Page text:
As I approached my college graduation in 1990, the word on the street was that Dorchester District Two was the premier school district in the tri-county area.
As pre-service teachers, we did our research, made our contacts, and put out feelers with the hope of securing a coveted position as rookie teachers in DD2.
I was lucky enough to procure one of those desired spots and was thrilled beyond belief to launch my teaching career in such a venerated and supportive district.
Fast forward to 2020. I will not lay blame on any group of people, organization, or governmental group for the unprecedented circumstances into which we’ve been thrown.
I will, however, admit that I have been an elementary teacher in DD2 for 31 years and have never, ever been more disappointed with the recent decisions made by my employer. Once considered a revered organization, DD2 has abandoned its teachers and left us to “fly the plane while it’s still being built.”
Case in point: in what world is it effective to dissolve the school-based Instructional Technology Specialist position when the possibility of virtual learning is looming on the horizon? That decision has proven disastrous…just ask a teacher.
Some DD2 teachers were not given the option to teach in the newly created Virtual Academy; they were told they’d be filling the positions.
They were also under the impression they would be receiving a curriculum specifically designed for virtual teaching because their files would not be effective due to the difficulty of converting them into a usable format. DD2 purchased 1,500 licenses for the Calvert virtual curriculum; however, at the end of the first week of school, VA teachers discovered that said curriculum was only going to be provided to the virtual teachers of the upper-grades. How are those primary/elementary grade Virtual Academy teachers managing? I’d venture to say that they’re feeling left behind, but go ahead and ask them.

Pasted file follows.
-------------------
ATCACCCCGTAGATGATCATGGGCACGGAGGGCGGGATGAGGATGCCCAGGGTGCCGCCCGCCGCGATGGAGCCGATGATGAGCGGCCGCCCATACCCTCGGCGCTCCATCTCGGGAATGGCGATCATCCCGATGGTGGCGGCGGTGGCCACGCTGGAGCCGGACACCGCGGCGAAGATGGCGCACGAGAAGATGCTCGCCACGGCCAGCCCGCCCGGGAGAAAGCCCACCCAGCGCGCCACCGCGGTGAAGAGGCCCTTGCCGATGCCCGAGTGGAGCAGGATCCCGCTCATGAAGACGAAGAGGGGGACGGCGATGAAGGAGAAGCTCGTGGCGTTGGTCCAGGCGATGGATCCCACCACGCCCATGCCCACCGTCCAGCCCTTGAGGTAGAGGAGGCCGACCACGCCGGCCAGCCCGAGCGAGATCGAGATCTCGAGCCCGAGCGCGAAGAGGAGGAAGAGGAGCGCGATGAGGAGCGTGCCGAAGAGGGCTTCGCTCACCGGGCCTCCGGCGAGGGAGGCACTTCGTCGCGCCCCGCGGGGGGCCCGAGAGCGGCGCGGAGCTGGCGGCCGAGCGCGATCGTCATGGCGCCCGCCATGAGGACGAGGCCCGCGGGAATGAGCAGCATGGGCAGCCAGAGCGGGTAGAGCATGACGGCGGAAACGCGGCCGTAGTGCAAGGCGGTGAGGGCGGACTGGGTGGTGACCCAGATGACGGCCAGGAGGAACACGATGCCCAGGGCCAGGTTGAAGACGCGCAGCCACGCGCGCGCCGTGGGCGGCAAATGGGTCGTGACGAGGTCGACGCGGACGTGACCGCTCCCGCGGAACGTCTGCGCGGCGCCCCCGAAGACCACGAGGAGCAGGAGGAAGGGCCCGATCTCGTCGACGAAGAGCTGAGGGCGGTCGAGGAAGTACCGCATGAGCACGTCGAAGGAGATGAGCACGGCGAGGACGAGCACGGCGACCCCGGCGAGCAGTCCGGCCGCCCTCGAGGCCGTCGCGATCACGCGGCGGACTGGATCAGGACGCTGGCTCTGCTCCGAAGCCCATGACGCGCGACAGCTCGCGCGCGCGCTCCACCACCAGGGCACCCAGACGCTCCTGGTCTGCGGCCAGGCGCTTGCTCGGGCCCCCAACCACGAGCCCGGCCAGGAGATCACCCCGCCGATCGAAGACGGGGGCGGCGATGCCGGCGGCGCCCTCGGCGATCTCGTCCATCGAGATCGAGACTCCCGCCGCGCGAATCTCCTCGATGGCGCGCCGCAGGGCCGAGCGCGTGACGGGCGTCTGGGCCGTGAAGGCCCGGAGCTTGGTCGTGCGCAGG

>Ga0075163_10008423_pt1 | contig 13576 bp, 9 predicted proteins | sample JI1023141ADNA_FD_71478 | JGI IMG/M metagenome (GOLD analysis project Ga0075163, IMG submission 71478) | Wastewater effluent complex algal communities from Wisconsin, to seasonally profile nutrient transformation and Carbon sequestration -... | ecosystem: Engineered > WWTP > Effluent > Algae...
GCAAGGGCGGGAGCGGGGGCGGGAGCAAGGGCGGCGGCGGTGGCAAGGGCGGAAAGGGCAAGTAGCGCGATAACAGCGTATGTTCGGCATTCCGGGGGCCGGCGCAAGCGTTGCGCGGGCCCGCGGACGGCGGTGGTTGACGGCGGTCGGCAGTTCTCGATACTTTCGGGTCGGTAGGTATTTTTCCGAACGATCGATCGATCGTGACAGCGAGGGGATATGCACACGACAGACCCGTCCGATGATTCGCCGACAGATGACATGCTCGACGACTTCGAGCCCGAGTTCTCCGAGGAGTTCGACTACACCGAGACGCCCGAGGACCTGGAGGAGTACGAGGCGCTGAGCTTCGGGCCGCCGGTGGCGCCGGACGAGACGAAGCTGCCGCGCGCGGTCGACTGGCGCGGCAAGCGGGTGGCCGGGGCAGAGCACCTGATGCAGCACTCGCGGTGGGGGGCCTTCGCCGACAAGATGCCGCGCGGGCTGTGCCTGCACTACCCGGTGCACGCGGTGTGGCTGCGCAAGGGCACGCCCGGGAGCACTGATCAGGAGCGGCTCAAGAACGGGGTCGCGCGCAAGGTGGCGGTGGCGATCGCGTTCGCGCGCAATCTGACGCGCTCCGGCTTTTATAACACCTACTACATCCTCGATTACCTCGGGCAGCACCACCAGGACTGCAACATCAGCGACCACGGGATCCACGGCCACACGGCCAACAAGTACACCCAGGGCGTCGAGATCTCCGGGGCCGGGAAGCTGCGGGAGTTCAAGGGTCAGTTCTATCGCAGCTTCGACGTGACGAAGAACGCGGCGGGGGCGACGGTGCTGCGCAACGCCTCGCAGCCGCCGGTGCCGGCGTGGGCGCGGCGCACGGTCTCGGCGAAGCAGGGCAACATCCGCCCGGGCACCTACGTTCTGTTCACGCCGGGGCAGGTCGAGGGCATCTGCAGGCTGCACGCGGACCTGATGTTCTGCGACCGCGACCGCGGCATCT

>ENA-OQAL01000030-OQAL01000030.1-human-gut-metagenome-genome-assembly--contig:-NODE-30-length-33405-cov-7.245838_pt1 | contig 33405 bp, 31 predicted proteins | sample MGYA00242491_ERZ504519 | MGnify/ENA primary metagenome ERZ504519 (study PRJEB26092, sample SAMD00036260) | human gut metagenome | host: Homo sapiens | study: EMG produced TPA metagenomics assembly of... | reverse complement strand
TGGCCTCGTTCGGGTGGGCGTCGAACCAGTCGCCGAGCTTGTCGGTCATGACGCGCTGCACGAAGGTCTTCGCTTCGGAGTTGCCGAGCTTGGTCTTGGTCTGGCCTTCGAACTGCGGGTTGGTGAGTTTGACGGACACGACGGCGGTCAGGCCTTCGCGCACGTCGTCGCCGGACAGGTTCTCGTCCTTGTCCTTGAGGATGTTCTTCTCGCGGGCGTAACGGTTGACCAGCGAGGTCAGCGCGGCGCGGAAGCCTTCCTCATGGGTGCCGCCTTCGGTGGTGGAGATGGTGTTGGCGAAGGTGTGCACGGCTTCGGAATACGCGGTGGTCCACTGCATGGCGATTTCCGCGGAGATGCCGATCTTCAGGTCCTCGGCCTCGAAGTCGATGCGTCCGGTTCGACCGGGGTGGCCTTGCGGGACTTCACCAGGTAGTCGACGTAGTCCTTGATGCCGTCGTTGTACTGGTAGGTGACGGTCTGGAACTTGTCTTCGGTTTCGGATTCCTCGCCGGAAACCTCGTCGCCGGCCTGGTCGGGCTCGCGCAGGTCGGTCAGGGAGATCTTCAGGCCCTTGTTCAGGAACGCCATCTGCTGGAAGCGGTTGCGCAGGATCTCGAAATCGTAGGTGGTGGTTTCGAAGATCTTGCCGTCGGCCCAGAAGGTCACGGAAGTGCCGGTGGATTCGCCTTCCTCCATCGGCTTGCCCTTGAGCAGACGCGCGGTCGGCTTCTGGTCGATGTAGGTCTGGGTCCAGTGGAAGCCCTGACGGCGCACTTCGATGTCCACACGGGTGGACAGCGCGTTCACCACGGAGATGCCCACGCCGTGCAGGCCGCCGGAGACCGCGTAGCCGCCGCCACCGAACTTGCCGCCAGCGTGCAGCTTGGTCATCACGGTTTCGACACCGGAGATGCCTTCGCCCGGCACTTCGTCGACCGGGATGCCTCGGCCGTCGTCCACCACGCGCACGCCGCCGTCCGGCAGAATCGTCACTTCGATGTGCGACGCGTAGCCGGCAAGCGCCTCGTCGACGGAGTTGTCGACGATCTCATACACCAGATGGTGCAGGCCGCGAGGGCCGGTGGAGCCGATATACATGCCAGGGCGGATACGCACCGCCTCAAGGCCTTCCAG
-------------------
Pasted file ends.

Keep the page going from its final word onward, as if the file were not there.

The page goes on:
Technology matters arise on a daily basis even in a traditional learning environment, but in a virtual setting, issues are exacerbated ten-fold.
As a result, we are left being held responsible for overseeing a “classroom” full of students while online, teaching our state’s curriculum standards while online, providing mandated online social-emotional support to our students, differentiating instruction by pulling small groups online, and solving difficult technology problems for which we have no experience.
We received no training on how to manage all of the above save for videos that explained only the how-to basics. We can watch every video there is, but not one of them explains how to effectively resolve all of the complications that arise in one day of virtual teaching…just ask a teacher.
The district’s technology department issued a few thousand webcams to its teachers without first researching the camera’s compatibility with existing hardware; this resulted in an inordinate amount of time lost even with several people working on the glitches.
With no on-site ITS, the district’s solution is to hand off the snags to Cantey Technologies; however, many report that it’s impossible to run a hybrid or virtual class effectively when immediate help is a necessity, which would not be a problem if the district had not removed the ITS from the schools.
Hot spots were issued to families who applied, but a breakdown in communication caused district personnel to pass the buck and hand problems involving those hot spots off to other district employees who were only doing as they were told. The absence of our on-site technology assistance, the webcam issues, and the breakdown in communication have set us up to fail…just ask a teacher.
When COVID-19 reared its ugly head last spring, and spring turned into summer, school officials were forced to discuss possibilities and options for the return of students in the fall.
As the time drew near, decisions were made, revised, and finalized. And then came the multitude of changes. At no point were teachers involved in this vital process. Sure, there were surveys…parent surveys and teacher surveys, but the planning and implementation were faulty…just ask a teacher.
Teachers are in the trenches, and we are on the front lines. We get the job done, build relationships, and get dirty. All we ask for is to be heard; however, the decisions that affect us the most are made by those who haven’t stepped foot in a classroom for years.
If a representative group of teachers had been formed and participated in the decision-making process as we prepared to return this fall, I guarantee those great minds would have been able to foresee many a conundrum. Instead, our district officers faced the Board of Directors during a live-streamed meeting and spoke for every, single one of us saying, “Our teachers are excited about e-learning.”
But no one asked a teacher.